China should deepen car industry ties with Mexico following Ford’s decision

By Song Shengxia Source:Global Times Published: 2017/1/9 0:08:39

The pullout of US carmaker Ford from a deal with Mexico will trigger a supply chain reshuffle and create a valuable opportunity for Chinese automakers to expand into Mexico. Instead of mourning the loss of the US carmaker, Mexico should seek greater partnership with China and offer incentives to Chinese investors to attract them to the country. Chinese firms should also seize the opportunity and commit to building its core competitive strength to climb up the global automotive value chain amid an industry supply chain restructuring worldwide.

Last week, Ford announced it was scrapping a plan to build a $1.6 billion plant in Mexico and instead would invest $700 million into an existing plant in Michigan. The move will certainly impact Mexico's economy which relies heavily on US investment and exports to the US market. To rub salt in the wound, US President-elect Donald Trump has threatened to slap a hefty border tax on Toyota and General Motors cars made in Mexico for the US market. But such a situation does not need to be the death of the Mexican auto industry. Instead, Mexico has a chance to start anew and diversify its source of investment in the auto industry and rationalize its industrial structure. China will be more than happy to help Mexico achieve that vision.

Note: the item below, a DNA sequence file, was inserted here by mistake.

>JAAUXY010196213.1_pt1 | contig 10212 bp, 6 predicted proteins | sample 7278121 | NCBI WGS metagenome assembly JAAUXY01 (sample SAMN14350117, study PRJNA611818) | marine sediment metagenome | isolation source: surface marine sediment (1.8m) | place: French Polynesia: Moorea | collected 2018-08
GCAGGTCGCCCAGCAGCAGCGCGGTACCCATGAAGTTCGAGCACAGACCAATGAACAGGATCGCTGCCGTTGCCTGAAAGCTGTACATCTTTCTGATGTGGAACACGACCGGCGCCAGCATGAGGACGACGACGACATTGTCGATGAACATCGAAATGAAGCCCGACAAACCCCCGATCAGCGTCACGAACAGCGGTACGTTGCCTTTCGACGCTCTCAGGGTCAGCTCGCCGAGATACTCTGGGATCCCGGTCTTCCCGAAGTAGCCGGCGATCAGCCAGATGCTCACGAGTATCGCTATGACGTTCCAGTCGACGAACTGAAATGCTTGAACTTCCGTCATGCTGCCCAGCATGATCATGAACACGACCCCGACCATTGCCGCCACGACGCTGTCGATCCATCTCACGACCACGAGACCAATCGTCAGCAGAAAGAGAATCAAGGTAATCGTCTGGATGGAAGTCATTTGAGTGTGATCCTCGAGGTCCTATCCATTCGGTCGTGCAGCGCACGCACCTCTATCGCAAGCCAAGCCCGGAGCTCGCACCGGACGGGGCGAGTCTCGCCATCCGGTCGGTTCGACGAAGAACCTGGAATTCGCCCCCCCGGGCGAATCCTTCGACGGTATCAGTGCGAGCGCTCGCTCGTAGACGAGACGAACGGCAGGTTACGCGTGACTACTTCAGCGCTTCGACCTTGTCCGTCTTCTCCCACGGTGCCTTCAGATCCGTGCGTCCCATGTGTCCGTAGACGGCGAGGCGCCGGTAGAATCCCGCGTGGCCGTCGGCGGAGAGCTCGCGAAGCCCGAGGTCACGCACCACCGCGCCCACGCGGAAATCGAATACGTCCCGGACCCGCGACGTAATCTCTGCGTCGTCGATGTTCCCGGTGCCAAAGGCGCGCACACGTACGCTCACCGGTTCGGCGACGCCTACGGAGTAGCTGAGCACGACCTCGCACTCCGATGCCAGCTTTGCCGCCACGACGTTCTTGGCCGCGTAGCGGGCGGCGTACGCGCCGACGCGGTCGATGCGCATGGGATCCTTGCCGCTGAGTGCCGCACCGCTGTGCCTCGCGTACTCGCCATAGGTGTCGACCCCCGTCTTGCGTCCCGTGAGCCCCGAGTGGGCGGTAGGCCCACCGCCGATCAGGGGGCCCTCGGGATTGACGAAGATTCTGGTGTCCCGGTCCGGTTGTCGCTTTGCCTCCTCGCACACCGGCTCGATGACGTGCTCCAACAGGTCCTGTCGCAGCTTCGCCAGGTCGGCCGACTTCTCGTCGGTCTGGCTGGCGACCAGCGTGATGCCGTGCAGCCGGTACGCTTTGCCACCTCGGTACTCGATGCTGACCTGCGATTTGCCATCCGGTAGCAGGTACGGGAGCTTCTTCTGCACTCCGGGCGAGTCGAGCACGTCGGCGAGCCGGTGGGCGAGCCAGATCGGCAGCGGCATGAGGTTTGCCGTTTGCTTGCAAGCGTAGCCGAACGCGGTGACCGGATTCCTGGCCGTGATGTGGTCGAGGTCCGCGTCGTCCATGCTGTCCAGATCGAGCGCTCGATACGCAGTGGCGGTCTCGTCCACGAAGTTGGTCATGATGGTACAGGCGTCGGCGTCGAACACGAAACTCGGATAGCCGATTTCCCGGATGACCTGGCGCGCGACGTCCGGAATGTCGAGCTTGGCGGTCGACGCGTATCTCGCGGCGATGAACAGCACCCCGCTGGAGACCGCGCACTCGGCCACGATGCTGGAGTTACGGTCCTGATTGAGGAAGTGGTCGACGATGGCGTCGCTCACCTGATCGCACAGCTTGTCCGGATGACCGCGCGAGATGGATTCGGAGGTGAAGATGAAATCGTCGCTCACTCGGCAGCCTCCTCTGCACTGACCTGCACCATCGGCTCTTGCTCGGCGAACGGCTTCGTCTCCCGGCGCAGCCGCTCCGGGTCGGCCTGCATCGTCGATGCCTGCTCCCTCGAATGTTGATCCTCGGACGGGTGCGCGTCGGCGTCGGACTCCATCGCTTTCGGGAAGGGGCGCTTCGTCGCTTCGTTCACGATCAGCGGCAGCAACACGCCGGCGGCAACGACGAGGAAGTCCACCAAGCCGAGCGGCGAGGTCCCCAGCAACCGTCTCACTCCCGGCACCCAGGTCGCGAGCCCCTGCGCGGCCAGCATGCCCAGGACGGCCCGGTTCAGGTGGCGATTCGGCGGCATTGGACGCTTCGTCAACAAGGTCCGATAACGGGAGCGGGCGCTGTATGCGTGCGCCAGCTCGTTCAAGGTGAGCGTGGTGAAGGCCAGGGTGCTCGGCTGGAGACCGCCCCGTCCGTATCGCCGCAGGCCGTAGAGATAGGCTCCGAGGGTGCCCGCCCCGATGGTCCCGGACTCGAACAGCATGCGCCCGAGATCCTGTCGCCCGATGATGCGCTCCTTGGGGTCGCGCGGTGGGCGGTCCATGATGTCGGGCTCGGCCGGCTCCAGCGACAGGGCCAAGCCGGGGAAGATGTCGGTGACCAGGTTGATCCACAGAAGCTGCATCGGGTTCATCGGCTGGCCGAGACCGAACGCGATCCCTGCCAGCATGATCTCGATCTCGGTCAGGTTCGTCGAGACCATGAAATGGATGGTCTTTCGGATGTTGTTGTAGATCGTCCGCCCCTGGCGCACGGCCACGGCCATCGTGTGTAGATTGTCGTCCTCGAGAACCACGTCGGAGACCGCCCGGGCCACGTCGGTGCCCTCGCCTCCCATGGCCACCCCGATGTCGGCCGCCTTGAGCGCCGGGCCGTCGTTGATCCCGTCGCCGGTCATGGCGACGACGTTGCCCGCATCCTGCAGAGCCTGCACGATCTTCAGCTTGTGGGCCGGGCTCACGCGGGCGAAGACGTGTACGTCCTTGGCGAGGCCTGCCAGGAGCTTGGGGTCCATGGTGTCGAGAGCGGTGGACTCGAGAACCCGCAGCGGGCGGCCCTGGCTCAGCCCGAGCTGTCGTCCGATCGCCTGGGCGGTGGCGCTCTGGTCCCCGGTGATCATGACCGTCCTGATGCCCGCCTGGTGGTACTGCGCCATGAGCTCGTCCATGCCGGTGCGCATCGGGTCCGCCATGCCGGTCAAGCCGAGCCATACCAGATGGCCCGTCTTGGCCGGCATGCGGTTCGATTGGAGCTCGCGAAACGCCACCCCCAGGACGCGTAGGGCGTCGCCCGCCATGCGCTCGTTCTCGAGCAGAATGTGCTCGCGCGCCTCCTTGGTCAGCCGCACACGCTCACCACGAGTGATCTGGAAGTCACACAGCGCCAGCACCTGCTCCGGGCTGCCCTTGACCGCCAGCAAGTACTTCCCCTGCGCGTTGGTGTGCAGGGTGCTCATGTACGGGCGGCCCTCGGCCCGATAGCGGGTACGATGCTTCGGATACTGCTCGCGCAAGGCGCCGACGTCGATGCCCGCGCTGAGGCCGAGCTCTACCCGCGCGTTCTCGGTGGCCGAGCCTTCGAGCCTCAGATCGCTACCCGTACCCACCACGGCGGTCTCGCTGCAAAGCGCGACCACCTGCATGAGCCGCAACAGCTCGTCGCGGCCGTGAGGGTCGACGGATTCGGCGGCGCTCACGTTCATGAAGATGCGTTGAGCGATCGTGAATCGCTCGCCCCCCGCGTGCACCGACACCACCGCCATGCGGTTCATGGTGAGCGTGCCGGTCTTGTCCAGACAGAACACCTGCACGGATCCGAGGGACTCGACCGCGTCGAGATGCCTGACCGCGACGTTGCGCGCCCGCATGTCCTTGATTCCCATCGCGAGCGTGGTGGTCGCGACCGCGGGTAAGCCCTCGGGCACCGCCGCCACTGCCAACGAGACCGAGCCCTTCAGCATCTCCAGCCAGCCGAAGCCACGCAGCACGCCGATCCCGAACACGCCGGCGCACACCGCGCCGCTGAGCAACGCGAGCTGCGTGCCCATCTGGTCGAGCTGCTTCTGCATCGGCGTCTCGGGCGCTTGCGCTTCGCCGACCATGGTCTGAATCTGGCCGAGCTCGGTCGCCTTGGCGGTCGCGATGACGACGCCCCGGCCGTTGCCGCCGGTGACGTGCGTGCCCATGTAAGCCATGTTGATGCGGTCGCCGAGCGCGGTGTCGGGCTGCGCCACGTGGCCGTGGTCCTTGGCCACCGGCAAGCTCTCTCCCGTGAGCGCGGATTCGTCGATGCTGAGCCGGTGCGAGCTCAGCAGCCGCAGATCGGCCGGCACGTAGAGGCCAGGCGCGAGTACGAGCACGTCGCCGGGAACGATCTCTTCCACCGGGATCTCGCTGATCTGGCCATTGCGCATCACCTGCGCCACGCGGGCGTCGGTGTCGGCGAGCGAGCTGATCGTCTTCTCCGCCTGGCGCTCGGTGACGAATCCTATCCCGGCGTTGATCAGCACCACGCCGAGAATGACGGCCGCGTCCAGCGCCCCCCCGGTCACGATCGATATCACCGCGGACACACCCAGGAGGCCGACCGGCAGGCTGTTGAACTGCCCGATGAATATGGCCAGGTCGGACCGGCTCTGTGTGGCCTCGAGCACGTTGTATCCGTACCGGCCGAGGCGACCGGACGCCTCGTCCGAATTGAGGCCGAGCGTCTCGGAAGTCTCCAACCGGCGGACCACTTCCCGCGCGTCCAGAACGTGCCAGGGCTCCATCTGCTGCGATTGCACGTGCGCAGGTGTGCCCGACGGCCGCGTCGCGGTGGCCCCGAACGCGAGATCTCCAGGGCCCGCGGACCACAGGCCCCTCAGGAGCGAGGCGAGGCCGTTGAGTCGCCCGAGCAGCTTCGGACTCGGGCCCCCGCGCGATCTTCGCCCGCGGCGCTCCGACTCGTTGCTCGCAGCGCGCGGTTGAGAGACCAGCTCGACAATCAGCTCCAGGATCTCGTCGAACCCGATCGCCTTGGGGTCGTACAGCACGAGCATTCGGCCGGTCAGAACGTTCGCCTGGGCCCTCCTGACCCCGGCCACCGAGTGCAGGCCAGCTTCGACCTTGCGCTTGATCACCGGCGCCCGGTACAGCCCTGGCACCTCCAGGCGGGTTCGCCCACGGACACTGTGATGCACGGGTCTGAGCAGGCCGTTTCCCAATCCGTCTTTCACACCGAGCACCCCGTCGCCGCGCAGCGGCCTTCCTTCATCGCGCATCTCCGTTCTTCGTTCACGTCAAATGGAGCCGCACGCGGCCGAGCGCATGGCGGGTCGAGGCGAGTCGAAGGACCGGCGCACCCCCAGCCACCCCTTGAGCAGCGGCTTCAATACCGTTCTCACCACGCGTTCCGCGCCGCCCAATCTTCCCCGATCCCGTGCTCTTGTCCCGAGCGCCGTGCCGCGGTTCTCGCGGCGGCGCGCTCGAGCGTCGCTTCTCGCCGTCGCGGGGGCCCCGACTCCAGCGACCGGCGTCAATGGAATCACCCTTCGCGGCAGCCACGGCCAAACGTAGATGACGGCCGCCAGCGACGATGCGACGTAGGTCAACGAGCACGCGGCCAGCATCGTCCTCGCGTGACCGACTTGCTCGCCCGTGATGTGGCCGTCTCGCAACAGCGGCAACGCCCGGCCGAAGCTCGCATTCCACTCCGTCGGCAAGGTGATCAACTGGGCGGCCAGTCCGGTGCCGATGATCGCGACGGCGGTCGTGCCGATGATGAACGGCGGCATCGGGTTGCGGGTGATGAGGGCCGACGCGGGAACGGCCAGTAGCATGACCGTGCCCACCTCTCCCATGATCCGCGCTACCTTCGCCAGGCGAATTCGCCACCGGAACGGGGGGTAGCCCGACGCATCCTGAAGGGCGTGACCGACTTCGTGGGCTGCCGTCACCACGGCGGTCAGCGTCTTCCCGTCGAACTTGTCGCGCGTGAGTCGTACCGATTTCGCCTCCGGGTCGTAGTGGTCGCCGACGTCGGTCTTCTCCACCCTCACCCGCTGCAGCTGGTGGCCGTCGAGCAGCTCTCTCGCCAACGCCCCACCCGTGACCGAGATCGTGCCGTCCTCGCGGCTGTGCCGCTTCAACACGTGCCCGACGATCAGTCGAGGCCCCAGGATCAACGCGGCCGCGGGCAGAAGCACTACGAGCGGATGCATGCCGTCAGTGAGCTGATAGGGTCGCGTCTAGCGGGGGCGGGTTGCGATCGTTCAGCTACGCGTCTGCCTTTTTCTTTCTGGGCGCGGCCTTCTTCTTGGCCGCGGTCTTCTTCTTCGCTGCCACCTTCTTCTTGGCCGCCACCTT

For one thing, Trump's ploy to bring manufacturing jobs back to the US will not necessarily benefit the country. If Trump's tax threats force major automakers to move production back to the US, such a situation won't hold up for long. In many industries, especially the auto industry, production involves partnership along the global supply chain, with different car components such as engines, leather seats, tires and rod bearings being produced in countries which have cost advantages. Given upgrades along the industrial value chain, some components which require lower skills are no longer produced in the US. If production of these components returns to the US, higher labor costs mean US consumers will have to pay more for domestic-made cars compared with vehicles that may have been assembled in Mexico. If the US imports these components from other countries, taxes and other fees will offset any costs saved  and inflate prices. To remain cost efficient, automakers will have to eventually apply more automation or move production to other low-cost countries in Asia or other continents.

Meanwhile, a change in the global auto supply chain as a result of Trump's policy could push China and Mexico closer together. Chinese investors have been eager to extend into Mexico. Last year, a senior executive from China's BAIC Motor Corp said that the company was mulling a plant in Mexico. It is only a matter of time before Chinese automakers flock to Mexico as they seek to optimize their production costs and tap into the potential of gaining greater access in the North and Latin American markets. Ford's withdrawal will serve as a great opportunity for Chinese investors in those markets.

It's perhaps time for Mexico to stop grieving and start wooing Chinese investors who would help the country reduce its excessive dependence on the US and bring more sustainable growth to its car industry.

The author is a reporter with the Global Times.


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